Michael Eriksson's Blog

A Swede in Germany

Posts Tagged ‘energy crisis

Follow-up II: A new toilet paper shortage?

with 2 comments

In [1] and [2], I wrote about a potential new toilet-paper shortage and a feared attempt to force customers into buying over-priced 4-ply instead of 3-ply. In the almost two months since then, I have not spotted 3-ply at Akzenta* during my visits. These have been fewer than in the past, but as the toilet paper is easily visible from the main get-from-point-A-to-point-B aisle, I have been able to easily check, even when having no intention of actually buying toilet paper.

*The store referenced.

Yesterday, however, the 3-ply 10-packs (but not 16-packs) were back. At 4.05* Euro, they were more expensive than in the past, but cheaper than the inferior 4-ply 10-packs.** The reason for this is beyond my knowledge, but I would suspect costumer complaints or misguided proportions in orders (cf. excursion), e.g. in that both 3-ply and 4-ply is ordered, the 3-ply runs out much faster, and the shelves are then completely stocked with 4-ply to avoid the appearance of “out of product”. (I was there very early in the morning yesterday and, if relevant, reasonably early in the week, as it was a Tuesday.)

*Why 4.05 over 3.99? It is puzzling, as this is one of the prime cases where that 9 could truly have a psychological effect. As I note from my receipt, the other seven items that I bought all had an “ends with a 9” price, even when it cannot have had much of an effect. The difference between, say, 1.79 and 1.80 is highly unlikely to make even a psychological difference (let alone a practical one). I might speculate that Akzenta is trying to “acclimatize” the customers to “toilet paper costs 4-Euro-something” or maybe minimize the perceived prize difference to the over-prized 4-ply, as with a comparison between 4.05 and 4.99 instead of 3.99 and 4.99, but neither explanation truly makes sense to me. (Why 4.05 instead of 4.09? Beats me.)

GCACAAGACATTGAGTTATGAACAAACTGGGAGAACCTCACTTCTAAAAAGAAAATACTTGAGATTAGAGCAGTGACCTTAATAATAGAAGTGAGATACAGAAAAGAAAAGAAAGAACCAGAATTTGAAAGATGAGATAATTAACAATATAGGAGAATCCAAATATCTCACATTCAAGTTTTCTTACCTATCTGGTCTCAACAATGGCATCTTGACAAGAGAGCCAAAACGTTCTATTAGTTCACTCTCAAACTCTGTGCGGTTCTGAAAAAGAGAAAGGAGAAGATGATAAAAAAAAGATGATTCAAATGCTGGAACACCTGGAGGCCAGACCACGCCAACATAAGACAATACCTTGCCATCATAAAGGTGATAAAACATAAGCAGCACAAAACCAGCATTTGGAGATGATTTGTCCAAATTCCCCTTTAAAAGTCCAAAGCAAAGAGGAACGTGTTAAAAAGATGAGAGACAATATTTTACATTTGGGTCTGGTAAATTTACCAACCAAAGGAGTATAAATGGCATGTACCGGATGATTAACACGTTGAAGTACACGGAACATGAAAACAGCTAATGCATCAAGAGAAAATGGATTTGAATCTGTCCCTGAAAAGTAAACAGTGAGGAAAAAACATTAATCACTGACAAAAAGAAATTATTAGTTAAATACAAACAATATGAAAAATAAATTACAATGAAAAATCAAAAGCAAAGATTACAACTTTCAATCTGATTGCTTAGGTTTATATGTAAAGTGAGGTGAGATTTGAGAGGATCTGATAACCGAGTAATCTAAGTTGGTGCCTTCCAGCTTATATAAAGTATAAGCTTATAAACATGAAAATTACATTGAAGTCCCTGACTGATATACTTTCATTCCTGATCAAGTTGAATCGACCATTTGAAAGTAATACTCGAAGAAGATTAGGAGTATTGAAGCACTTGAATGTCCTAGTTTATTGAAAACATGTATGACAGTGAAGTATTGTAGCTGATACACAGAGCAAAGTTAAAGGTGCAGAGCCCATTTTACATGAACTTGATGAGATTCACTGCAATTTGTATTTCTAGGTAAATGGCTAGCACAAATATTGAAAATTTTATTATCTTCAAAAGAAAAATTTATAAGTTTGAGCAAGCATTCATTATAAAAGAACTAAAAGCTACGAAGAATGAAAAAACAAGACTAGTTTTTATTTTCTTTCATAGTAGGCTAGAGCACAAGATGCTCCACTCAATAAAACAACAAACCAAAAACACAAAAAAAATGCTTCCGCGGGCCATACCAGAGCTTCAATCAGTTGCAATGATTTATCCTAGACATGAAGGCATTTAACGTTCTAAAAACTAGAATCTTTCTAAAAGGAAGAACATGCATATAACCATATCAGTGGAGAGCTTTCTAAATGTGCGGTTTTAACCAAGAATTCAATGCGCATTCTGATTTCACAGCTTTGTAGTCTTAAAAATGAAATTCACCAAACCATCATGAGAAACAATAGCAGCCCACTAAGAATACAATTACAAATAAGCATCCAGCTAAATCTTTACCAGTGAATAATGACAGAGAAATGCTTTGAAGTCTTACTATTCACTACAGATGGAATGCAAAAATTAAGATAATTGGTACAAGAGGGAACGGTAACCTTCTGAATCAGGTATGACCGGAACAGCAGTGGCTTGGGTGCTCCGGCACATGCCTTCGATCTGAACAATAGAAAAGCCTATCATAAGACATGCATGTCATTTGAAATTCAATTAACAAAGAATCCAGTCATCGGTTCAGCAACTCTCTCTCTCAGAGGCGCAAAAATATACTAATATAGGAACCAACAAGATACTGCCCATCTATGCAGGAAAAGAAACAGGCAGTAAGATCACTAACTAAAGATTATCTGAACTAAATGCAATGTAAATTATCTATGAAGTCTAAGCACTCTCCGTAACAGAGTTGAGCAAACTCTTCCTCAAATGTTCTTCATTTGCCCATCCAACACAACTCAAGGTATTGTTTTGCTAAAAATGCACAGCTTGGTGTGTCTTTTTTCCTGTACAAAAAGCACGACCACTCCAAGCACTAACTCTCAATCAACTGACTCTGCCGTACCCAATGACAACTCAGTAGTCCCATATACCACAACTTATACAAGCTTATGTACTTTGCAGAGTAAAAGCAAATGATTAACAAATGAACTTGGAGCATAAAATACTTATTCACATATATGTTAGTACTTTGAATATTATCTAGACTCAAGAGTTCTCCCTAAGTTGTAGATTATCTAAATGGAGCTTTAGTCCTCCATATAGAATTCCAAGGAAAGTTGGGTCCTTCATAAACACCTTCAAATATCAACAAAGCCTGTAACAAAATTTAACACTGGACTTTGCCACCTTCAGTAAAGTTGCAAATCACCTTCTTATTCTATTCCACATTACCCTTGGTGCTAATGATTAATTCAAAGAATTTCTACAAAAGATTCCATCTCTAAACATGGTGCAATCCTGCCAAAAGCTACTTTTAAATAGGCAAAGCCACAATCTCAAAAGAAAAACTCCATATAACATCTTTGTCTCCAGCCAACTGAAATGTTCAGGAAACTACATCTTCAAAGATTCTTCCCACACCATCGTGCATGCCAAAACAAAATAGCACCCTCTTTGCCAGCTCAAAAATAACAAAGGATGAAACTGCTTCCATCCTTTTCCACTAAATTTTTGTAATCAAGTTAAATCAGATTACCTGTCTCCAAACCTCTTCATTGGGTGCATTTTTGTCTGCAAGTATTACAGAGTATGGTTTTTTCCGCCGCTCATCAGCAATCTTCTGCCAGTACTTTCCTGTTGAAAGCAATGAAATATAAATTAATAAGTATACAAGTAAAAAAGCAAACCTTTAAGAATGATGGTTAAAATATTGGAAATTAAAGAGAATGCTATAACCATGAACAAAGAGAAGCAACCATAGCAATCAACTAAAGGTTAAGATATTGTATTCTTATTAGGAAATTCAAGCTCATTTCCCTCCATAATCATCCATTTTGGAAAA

**As I failed to note the price of the latter, an exact comparison is hard, but already last time around it was “close to five Euro”, and the arguments from [1] on plies, sheets, and quantity of paper apply, e.g. in that we compare 6,000 plies and 2,000 sheets per 10-pack of 3-ply with 6,000 plies and 1,500 sheets per 10-pack of 4-ply.

While I suspect that the dependency of toilet paper on gas has been overstated, I note that I saw another update on the gas stores very recently—apparently, the stores where ninety percent full. (After a few cold weeks in late November, December 2022 was likely the warmest that I have ever experienced, and January 2023 has, so far, been similar. Unless there is a very drastic change for the colder, sheer luck will make the politician-created gas crisis be a storm-in-a-tea-cup or cause it to be postponed until next winter.)

I also wrote about an apparently scrapped brand of cheap-but-high-quality chewing gum. A few weeks ago, the chewing gum was back—but then gone again for my next visit, and it has not resurfaced. Here there might be similar issues or there might e.g. be a situation where some rest store is present and portioned out to simultaneously avoid a write-off and a downward pressure on higher markup products. (But, again, here there is too much speculation necessary for my taste.)

Excursion on misguided proportions:
I have repeatedly made the experience that decision makers have no sense for what proportions of e.g. manufacture are suitable and fail to take empirical evidence into consideration to modify such proportions. The first such experience was school-lunches during my childhood: Evidently the same amount* of food was ordered regardless of what the food was. This resulted in everyone asking for seconds, and most being turned away for a lack of further supply, when there was e.g. a pasta dish, but great amounts of e.g. over-fried** fish and over-boiled** potatoes having to be thrown away on other days. The children noticed, the teachers noticed, the staff handling the school lunches certainly noticed—whoever made orders either did not or did not take action. The, maybe, most recent is ready-made rice dishes intended for the microwave that I occasionally buy at Aldi. There are three variations: “Mediterranean”, “Mexican”, and “Asian”. These appear to be delivered in cartons with an equal proportion of each. As it happens, I find the former two passable, the latter not—and apparently so do most other customers: if I visit in the evening, there is usually plenty of “Asian” left, but none of the others to be found. Why not just change the proportions to, maybe, 40–40–20, see happier customers, and reap greater profits? For that matter, why not pack cartons with just one type of dish, and let the stores order what proportions of cartons that they prefer?